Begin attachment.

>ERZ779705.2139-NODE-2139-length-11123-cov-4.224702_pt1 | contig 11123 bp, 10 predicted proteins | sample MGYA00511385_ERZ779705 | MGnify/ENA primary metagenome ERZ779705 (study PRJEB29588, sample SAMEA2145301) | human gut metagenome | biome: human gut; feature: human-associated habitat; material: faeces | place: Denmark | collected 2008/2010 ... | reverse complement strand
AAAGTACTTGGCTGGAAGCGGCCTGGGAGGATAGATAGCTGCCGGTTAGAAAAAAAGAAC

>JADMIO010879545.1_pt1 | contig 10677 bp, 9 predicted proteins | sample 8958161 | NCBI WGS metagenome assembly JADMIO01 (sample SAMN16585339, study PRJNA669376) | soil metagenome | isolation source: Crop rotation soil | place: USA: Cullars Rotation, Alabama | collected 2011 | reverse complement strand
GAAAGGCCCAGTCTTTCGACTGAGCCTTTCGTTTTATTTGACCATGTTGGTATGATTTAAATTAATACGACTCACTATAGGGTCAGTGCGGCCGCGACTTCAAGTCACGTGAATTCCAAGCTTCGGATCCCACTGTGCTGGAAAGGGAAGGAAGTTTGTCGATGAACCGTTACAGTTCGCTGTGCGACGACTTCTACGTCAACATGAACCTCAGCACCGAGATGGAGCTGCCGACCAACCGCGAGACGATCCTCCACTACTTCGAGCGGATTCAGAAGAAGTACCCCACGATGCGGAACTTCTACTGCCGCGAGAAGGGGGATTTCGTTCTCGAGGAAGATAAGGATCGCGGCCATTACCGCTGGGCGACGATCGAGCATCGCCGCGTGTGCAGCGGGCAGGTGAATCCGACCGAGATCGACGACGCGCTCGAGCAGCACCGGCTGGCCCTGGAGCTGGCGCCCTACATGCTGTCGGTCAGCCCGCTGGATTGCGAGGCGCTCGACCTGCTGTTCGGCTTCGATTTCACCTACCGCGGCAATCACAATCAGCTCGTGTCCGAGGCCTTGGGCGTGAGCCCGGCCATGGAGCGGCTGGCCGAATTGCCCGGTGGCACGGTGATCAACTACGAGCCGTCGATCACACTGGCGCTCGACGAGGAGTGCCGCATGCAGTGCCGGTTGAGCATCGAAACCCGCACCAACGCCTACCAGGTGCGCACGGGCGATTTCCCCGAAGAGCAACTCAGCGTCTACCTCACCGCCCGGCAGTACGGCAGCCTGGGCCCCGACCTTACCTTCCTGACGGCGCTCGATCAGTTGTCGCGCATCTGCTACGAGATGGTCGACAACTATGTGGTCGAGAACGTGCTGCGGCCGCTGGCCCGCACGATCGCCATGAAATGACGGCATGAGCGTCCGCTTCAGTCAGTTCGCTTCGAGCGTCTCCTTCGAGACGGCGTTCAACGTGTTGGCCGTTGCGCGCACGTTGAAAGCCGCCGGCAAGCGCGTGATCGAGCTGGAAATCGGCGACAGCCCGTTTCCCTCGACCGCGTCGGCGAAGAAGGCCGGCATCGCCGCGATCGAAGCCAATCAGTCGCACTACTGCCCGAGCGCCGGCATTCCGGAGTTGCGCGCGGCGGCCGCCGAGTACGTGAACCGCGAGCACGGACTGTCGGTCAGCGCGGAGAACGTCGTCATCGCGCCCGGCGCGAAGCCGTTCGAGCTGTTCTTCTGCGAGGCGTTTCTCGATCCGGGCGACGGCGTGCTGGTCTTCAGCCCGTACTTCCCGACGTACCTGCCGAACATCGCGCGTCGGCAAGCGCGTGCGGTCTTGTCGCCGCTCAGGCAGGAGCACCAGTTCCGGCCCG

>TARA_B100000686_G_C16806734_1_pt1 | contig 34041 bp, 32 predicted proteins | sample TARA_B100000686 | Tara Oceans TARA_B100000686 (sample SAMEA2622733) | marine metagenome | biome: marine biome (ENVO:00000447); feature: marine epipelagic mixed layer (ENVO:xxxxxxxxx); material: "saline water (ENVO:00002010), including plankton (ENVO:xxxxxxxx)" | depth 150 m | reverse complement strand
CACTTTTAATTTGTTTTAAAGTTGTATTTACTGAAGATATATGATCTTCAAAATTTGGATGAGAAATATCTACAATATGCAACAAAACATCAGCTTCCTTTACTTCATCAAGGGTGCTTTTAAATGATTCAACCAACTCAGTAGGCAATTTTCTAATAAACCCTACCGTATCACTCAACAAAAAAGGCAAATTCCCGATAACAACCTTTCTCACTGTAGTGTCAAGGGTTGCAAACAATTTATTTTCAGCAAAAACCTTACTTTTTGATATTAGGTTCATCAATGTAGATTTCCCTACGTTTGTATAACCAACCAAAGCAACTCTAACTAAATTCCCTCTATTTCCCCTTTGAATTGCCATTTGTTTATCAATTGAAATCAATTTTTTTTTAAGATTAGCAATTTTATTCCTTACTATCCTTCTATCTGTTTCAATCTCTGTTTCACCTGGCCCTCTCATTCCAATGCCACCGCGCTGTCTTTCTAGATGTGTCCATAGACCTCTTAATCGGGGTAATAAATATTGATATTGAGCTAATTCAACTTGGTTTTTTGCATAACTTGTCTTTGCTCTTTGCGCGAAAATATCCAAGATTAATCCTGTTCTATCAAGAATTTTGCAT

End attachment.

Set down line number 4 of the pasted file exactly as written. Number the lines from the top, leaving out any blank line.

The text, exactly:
GAAAGGCCCAGTCTTTCGACTGAGCCTTTCGTTTTATTTGACCATGTTGGTATGATTTAAATTAATACGACTCACTATAGGGTCAGTGCGGCCGCGACTTCAAGTCACGTGAATTCCAAGCTTCGGATCCCACTGTGCTGGAAAGGGAAGGAAGTTTGTCGATGAACCGTTACAGTTCGCTGTGCGACGACTTCTACGTCAACATGAACCTCAGCACCGAGATGGAGCTGCCGACCAACCGCGAGACGATCCTCCACTACTTCGAGCGGATTCAGAAGAAGTACCCCACGATGCGGAACTTCTACTGCCGCGAGAAGGGGGATTTCGTTCTCGAGGAAGATAAGGATCGCGGCCATTACCGCTGGGCGACGATCGAGCATCGCCGCGTGTGCAGCGGGCAGGTGAATCCGACCGAGATCGACGACGCGCTCGAGCAGCACCGGCTGGCCCTGGAGCTGGCGCCCTACATGCTGTCGGTCAGCCCGCTGGATTGCGAGGCGCTCGACCTGCTGTTCGGCTTCGATTTCACCTACCGCGGCAATCACAATCAGCTCGTGTCCGAGGCCTTGGGCGTGAGCCCGGCCATGGAGCGGCTGGCCGAATTGCCCGGTGGCACGGTGATCAACTACGAGCCGTCGATCACACTGGCGCTCGACGAGGAGTGCCGCATGCAGTGCCGGTTGAGCATCGAAACCCGCACCAACGCCTACCAGGTGCGCACGGGCGATTTCCCCGAAGAGCAACTCAGCGTCTACCTCACCGCCCGGCAGTACGGCAGCCTGGGCCCCGACCTTACCTTCCTGACGGCGCTCGATCAGTTGTCGCGCATCTGCTACGAGATGGTCGACAACTATGTGGTCGAGAACGTGCTGCGGCCGCTGGCCCGCACGATCGCCATGAAATGACGGCATGAGCGTCCGCTTCAGTCAGTTCGCTTCGAGCGTCTCCTTCGAGACGGCGTTCAACGTGTTGGCCGTTGCGCGCACGTTGAAAGCCGCCGGCAAGCGCGTGATCGAGCTGGAAATCGGCGACAGCCCGTTTCCCTCGACCGCGTCGGCGAAGAAGGCCGGCATCGCCGCGATCGAAGCCAATCAGTCGCACTACTGCCCGAGCGCCGGCATTCCGGAGTTGCGCGCGGCGGCCGCCGAGTACGTGAACCGCGAGCACGGACTGTCGGTCAGCGCGGAGAACGTCGTCATCGCGCCCGGCGCGAAGCCGTTCGAGCTGTTCTTCTGCGAGGCGTTTCTCGATCCGGGCGACGGCGTGCTGGTCTTCAGCCCGTACTTCCCGACGTACCTGCCGAACATCGCGCGTCGGCAAGCGCGTGCGGTCTTGTCGCCGCTCAGGCAGGAGCACCAGTTCCGGCCCG